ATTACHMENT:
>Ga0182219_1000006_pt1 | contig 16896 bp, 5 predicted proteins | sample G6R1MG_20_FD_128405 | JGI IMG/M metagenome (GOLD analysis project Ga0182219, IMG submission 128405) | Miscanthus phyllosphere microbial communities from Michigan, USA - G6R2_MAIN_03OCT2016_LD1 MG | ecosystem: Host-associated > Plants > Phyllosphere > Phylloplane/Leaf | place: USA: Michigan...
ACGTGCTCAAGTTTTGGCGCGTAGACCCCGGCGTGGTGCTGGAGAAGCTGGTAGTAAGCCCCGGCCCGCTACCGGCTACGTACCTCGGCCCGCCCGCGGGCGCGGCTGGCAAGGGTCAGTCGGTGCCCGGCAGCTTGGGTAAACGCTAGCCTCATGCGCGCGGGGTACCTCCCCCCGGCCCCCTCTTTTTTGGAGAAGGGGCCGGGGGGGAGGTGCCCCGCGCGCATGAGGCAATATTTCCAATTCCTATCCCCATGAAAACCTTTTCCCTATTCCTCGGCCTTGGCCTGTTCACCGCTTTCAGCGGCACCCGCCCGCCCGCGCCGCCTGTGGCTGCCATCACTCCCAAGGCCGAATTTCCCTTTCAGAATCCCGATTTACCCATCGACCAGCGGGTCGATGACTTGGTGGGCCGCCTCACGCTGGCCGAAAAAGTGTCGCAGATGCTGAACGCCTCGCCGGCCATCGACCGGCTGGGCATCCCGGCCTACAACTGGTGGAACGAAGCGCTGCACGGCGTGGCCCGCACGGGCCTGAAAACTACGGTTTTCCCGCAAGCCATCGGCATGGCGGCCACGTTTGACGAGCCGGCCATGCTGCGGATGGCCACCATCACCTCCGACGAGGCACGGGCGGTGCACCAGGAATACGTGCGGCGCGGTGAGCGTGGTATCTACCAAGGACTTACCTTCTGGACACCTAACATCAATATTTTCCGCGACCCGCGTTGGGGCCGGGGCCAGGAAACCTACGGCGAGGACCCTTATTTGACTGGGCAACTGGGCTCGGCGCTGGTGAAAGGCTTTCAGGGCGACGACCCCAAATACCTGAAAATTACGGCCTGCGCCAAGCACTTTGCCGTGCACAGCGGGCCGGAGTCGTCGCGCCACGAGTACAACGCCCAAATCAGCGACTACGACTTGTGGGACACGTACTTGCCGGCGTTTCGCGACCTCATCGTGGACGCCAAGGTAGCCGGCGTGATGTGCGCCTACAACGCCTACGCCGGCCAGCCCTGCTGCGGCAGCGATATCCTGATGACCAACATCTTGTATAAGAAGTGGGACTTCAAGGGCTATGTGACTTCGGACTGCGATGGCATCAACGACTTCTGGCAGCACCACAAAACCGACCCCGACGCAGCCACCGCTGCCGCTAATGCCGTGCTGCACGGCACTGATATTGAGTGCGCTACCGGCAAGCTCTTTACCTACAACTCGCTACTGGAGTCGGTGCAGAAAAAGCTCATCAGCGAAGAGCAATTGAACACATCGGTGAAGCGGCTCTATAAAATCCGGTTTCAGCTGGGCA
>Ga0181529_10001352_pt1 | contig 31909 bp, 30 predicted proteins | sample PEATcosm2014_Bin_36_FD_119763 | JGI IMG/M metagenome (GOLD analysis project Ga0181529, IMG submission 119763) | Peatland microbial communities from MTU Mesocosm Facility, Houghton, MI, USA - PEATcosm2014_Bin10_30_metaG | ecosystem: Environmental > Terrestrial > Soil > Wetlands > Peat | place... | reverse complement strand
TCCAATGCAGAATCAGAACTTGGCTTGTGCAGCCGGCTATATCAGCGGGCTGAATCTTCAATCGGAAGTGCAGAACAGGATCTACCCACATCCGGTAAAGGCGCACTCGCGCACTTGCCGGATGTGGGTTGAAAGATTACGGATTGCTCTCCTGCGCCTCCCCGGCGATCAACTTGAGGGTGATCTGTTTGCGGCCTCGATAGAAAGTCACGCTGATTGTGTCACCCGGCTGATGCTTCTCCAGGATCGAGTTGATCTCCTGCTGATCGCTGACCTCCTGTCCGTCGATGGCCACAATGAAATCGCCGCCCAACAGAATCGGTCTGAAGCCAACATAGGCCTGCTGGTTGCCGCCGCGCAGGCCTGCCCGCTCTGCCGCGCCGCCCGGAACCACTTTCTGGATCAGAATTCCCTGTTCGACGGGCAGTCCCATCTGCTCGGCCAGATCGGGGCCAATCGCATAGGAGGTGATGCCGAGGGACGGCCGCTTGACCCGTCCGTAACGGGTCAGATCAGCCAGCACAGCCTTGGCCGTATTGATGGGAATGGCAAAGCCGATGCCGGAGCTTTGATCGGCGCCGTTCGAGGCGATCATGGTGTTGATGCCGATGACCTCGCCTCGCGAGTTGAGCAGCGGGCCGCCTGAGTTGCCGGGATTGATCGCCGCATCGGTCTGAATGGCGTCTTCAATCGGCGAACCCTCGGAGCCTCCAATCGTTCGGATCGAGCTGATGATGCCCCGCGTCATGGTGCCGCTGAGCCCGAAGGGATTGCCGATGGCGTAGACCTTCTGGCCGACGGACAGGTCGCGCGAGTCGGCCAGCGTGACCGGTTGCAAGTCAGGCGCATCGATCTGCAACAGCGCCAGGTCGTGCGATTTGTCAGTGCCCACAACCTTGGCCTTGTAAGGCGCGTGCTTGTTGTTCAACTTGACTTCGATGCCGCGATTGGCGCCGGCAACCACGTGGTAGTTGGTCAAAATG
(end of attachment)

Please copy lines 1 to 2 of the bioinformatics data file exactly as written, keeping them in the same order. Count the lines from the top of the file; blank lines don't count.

>Ga0182219_1000006_pt1 | contig 16896 bp, 5 predicted proteins | sample G6R1MG_20_FD_128405 | JGI IMG/M metagenome (GOLD analysis project Ga0182219, IMG submission 128405) | Miscanthus phyllosphere microbial communities from Michigan, USA - G6R2_MAIN_03OCT2016_LD1 MG | ecosystem: Host-associated > Plants > Phyllosphere > Phylloplane/Leaf | place: USA: Michigan...
ACGTGCTCAAGTTTTGGCGCGTAGACCCCGGCGTGGTGCTGGAGAAGCTGGTAGTAAGCCCCGGCCCGCTACCGGCTACGTACCTCGGCCCGCCCGCGGGCGCGGCTGGCAAGGGTCAGTCGGTGCCCGGCAGCTTGGGTAAACGCTAGCCTCATGCGCGCGGGGTACCTCCCCCCGGCCCCCTCTTTTTTGGAGAAGGGGCCGGGGGGGAGGTGCCCCGCGCGCATGAGGCAATATTTCCAATTCCTATCCCCATGAAAACCTTTTCCCTATTCCTCGGCCTTGGCCTGTTCACCGCTTTCAGCGGCACCCGCCCGCCCGCGCCGCCTGTGGCTGCCATCACTCCCAAGGCCGAATTTCCCTTTCAGAATCCCGATTTACCCATCGACCAGCGGGTCGATGACTTGGTGGGCCGCCTCACGCTGGCCGAAAAAGTGTCGCAGATGCTGAACGCCTCGCCGGCCATCGACCGGCTGGGCATCCCGGCCTACAACTGGTGGAACGAAGCGCTGCACGGCGTGGCCCGCACGGGCCTGAAAACTACGGTTTTCCCGCAAGCCATCGGCATGGCGGCCACGTTTGACGAGCCGGCCATGCTGCGGATGGCCACCATCACCTCCGACGAGGCACGGGCGGTGCACCAGGAATACGTGCGGCGCGGTGAGCGTGGTATCTACCAAGGACTTACCTTCTGGACACCTAACATCAATATTTTCCGCGACCCGCGTTGGGGCCGGGGCCAGGAAACCTACGGCGAGGACCCTTATTTGACTGGGCAACTGGGCTCGGCGCTGGTGAAAGGCTTTCAGGGCGACGACCCCAAATACCTGAAAATTACGGCCTGCGCCAAGCACTTTGCCGTGCACAGCGGGCCGGAGTCGTCGCGCCACGAGTACAACGCCCAAATCAGCGACTACGACTTGTGGGACACGTACTTGCCGGCGTTTCGCGACCTCATCGTGGACGCCAAGGTAGCCGGCGTGATGTGCGCCTACAACGCCTACGCCGGCCAGCCCTGCTGCGGCAGCGATATCCTGATGACCAACATCTTGTATAAGAAGTGGGACTTCAAGGGCTATGTGACTTCGGACTGCGATGGCATCAACGACTTCTGGCAGCACCACAAAACCGACCCCGACGCAGCCACCGCTGCCGCTAATGCCGTGCTGCACGGCACTGATATTGAGTGCGCTACCGGCAAGCTCTTTACCTACAACTCGCTACTGGAGTCGGTGCAGAAAAAGCTCATCAGCGAAGAGCAATTGAACACATCGGTGAAGCGGCTCTATAAAATCCGGTTTCAGCTGGGCA